Nz Emissions

The Climate Change Commission’s recent report focuses on gross emissions reductions to achieve New Zealand wide net-zero emissions by 2050 using a combination of technology and behaviour change[1].  The Commission is clear that displacing fossil fuel use with electricity is an essential part of the transition and will require major expansion of the electricity system. Internationally, renewable energy technology such as wind and photovoltaic solar (PV) is also being used to decarbonise economies.  This is because, internationally, most electricity is generated by fossil fuels, coal and gas in particular.  New Zealand has a different starting point, with an already high proportion of renewably generated electricity (80%-85%). Most carbon dioxide emissions in New Zealand come from our transport fleet, especially private vehicles, and high and low temperature heating, such as industrial processes, food processing, and building heating.

Recent research we conducted with colleagues at the University of Canterbury estimated that New Zealand would need to increase its electricity generation by around 120% to convert private vehicles to electric, replace low temperature heating, and replace existing fossil fuel electricity generation[2].  We also estimated that this would almost meet New Zealand’s 2030 Paris Agreement Nationally Determined Contribution (NDC).  While the actual number might not be as high as this, due to the use of biomass for heating, clearly, this is an inconceivably large amount of new generation in under a decade to deliver a low carbon infrastructure.  Even if this development was as to occur by 2050 to meet net-zero 2050, it is still an enormous expansion in three decades.

Technical challenges in meeting this expansion include:

  • Developing enough renewable electricity generation
  • Transporting it from the renewable generation sites to users with appropriate transmission infrastructure
  • Ensuring sufficient energy supply from renewable generation between years as renewable resources vary from year to year
  • Ensuring generation and transmission capacity is available when needed to supply peak demand for electricity (or peak demand is managed)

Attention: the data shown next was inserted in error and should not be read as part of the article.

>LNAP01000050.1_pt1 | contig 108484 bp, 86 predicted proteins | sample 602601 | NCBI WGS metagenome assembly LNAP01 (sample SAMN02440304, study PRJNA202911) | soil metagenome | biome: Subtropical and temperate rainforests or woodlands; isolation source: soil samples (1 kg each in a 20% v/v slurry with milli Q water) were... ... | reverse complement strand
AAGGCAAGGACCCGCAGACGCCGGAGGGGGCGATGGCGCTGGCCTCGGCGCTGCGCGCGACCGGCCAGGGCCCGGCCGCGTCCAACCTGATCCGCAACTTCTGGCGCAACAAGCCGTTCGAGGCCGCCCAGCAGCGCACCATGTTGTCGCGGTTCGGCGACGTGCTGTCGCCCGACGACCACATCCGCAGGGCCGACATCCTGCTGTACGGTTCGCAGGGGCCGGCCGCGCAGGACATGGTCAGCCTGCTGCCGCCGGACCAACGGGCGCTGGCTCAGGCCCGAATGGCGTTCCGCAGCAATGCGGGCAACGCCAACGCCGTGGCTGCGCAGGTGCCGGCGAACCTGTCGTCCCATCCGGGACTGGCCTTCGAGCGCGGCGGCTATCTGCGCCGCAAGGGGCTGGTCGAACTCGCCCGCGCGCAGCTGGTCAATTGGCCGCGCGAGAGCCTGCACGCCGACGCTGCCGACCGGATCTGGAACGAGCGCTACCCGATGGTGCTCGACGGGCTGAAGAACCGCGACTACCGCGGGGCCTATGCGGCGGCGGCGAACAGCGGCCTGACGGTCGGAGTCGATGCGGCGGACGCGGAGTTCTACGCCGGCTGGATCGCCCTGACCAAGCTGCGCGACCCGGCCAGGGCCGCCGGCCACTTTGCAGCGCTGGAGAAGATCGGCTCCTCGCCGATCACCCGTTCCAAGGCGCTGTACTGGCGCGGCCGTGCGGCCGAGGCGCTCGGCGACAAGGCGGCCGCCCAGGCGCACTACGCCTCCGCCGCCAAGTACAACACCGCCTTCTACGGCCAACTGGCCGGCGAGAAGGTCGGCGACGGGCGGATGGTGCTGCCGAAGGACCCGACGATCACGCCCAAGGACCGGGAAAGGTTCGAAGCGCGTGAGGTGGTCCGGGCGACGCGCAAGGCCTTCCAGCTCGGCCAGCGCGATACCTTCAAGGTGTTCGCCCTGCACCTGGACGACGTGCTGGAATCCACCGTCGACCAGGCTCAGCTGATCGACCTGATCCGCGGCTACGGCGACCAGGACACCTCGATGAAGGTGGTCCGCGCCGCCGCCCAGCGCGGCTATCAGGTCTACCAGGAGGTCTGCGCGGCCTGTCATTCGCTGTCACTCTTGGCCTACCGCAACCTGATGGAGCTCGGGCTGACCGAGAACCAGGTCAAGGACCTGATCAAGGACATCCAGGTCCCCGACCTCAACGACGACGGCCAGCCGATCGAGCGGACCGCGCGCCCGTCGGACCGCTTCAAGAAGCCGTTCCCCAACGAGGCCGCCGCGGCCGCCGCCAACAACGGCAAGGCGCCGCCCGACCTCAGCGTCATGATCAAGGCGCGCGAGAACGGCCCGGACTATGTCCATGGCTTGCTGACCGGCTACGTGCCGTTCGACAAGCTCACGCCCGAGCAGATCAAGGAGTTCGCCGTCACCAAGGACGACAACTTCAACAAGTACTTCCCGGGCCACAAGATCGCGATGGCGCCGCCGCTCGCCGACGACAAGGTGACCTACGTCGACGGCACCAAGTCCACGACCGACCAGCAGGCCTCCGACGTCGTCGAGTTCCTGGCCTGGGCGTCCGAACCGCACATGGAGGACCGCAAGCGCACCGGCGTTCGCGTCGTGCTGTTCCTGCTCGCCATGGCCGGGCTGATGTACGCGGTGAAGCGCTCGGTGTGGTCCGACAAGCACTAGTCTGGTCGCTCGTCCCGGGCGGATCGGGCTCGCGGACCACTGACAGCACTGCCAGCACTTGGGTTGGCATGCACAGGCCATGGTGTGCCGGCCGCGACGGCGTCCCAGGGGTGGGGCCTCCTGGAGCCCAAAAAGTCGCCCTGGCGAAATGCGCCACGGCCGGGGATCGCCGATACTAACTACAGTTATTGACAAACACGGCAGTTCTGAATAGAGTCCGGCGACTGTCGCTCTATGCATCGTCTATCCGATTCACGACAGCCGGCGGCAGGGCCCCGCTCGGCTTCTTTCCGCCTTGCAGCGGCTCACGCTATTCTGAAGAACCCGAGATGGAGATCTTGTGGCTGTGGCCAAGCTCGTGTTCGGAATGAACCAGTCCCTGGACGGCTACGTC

• Integrating an increasing range of new technologies like electric vehicles and PV into distribution networks that connect our homes and businesses without congesting the networks.

One of the most difficult of these challenges to solve is (3), ensuring sufficient energy supply from renewable generation.  Being a country in the Pacific Ocean, New Zealand is too remote to allow interconnection with any other country. 

Therefore, it must have sufficient cover to provide energy in years when resources are low - low hydro inflow years being a particular challenge.  As we approach 100% renewable electricity generation, this becomes even more of a challenge and is a particular priority.  In moving towards greater renewable electricity for our energy needs, security of supply becomes even more critical.  Ensuring security of electricity supply is critical if we are to successfully convert to an extensive electric vehicle fleet and electric process heat to reach our low carbon goals.

Author: Dr Allan Miller, ANSA™


[1] He Pou a Rangi Climate Change Commission 2021.  Ināia tonu nei: a low emissions future for Aotearoa, 31 May 2021.

[2] Ian Mason, Harry Gates, Henna Chua, and Allan Miller 2017.  Transitioning New Zealand to Renewable Energy, 2017 Electricity Engineers Association (EEA) Conference & Exhibition 2017, 21 – 23 June, Wellington.